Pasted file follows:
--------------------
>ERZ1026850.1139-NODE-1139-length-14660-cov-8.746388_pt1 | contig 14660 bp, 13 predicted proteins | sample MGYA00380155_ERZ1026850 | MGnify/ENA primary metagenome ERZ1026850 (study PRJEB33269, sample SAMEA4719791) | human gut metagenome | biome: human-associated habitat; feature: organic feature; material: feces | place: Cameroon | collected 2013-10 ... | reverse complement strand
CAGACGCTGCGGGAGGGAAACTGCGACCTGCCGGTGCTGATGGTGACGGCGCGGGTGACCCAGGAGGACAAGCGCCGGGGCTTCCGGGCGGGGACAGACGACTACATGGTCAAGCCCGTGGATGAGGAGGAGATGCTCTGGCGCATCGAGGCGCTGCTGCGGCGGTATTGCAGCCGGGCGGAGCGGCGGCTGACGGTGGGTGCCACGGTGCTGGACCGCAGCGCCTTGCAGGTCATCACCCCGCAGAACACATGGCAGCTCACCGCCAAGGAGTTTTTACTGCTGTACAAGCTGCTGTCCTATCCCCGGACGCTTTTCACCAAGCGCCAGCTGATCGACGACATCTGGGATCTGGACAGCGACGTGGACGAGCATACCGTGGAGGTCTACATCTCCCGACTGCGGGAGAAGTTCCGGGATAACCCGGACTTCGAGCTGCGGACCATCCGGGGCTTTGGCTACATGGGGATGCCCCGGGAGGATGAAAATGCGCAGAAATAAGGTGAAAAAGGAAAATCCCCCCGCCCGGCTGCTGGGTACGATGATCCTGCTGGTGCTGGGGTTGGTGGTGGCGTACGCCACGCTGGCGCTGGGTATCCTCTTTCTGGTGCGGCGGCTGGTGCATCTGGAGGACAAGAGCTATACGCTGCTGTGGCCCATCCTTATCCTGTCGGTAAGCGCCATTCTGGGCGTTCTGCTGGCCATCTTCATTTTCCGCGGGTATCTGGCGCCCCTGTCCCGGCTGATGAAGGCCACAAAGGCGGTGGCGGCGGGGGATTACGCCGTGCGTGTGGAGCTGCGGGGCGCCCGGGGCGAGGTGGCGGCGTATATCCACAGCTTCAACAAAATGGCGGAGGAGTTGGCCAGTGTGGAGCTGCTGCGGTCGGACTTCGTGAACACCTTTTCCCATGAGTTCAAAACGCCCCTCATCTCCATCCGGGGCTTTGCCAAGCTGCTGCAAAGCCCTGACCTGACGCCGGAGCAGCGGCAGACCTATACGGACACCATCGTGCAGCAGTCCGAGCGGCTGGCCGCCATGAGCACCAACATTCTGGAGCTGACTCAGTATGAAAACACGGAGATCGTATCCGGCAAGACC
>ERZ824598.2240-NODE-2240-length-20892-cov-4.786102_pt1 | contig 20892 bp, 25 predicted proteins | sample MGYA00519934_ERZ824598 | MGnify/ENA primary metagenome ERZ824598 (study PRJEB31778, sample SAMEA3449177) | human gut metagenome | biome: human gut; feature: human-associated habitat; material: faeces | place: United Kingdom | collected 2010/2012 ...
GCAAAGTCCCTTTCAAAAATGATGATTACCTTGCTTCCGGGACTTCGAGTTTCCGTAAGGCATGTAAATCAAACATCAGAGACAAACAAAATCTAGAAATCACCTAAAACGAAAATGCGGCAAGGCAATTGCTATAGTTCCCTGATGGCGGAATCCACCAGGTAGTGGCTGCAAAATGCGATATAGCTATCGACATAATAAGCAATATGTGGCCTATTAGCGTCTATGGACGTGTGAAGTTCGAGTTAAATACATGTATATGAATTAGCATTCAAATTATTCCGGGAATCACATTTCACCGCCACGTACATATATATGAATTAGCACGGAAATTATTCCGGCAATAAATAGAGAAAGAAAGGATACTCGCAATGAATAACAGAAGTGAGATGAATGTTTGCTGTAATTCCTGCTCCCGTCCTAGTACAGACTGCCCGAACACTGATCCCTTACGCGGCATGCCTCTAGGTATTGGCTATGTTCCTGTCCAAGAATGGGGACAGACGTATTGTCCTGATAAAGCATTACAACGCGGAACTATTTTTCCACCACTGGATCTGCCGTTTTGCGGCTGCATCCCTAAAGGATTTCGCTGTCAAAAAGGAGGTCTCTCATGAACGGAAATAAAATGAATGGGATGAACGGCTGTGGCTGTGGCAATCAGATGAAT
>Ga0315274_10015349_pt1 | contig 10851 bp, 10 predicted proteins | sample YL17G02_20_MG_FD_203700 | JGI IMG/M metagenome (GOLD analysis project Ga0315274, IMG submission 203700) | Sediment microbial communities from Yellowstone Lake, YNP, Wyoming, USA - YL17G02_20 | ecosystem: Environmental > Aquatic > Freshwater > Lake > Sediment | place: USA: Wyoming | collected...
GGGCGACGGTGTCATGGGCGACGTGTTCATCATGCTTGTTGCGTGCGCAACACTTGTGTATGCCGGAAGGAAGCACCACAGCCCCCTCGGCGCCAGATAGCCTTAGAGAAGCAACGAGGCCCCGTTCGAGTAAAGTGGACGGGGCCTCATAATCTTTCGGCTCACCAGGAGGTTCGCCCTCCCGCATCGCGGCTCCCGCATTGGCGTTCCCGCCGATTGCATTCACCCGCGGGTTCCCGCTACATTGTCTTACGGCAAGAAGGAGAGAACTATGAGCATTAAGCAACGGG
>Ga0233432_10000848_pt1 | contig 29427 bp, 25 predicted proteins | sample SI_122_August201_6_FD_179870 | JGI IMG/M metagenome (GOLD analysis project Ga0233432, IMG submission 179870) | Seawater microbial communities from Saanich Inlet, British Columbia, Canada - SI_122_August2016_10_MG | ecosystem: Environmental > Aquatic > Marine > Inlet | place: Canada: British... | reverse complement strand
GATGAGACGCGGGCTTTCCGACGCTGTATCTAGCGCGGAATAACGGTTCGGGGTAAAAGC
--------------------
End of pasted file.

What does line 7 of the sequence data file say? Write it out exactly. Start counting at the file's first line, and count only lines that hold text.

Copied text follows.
>Ga0233432_10000848_pt1 | contig 29427 bp, 25 predicted proteins | sample SI_122_August201_6_FD_179870 | JGI IMG/M metagenome (GOLD analysis project Ga0233432, IMG submission 179870) | Seawater microbial communities from Saanich Inlet, British Columbia, Canada - SI_122_August2016_10_MG | ecosystem: Environmental > Aquatic > Marine > Inlet | place: Canada: British... | reverse complement strand